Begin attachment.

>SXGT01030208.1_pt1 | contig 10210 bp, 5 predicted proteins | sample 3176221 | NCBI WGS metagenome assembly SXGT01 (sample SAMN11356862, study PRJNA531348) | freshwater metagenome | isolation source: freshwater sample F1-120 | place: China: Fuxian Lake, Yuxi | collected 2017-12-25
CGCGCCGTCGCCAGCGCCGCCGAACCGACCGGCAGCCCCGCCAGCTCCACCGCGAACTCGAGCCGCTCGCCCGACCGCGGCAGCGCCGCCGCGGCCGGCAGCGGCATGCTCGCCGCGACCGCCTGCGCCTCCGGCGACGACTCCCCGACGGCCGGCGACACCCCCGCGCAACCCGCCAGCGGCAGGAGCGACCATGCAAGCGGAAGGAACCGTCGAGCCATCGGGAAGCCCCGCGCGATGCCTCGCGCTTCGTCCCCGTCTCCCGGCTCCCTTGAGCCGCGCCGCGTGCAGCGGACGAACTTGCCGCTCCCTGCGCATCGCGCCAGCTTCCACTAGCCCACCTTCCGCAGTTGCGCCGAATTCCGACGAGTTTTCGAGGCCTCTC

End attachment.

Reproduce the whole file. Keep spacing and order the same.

>SXGT01030208.1_pt1 | contig 10210 bp, 5 predicted proteins | sample 3176221 | NCBI WGS metagenome assembly SXGT01 (sample SAMN11356862, study PRJNA531348) | freshwater metagenome | isolation source: freshwater sample F1-120 | place: China: Fuxian Lake, Yuxi | collected 2017-12-25
CGCGCCGTCGCCAGCGCCGCCGAACCGACCGGCAGCCCCGCCAGCTCCACCGCGAACTCGAGCCGCTCGCCCGACCGCGGCAGCGCCGCCGCGGCCGGCAGCGGCATGCTCGCCGCGACCGCCTGCGCCTCCGGCGACGACTCCCCGACGGCCGGCGACACCCCCGCGCAACCCGCCAGCGGCAGGAGCGACCATGCAAGCGGAAGGAACCGTCGAGCCATCGGGAAGCCCCGCGCGATGCCTCGCGCTTCGTCCCCGTCTCCCGGCTCCCTTGAGCCGCGCCGCGTGCAGCGGACGAACTTGCCGCTCCCTGCGCATCGCGCCAGCTTCCACTAGCCCACCTTCCGCAGTTGCGCCGAATTCCGACGAGTTTTCGAGGCCTCTC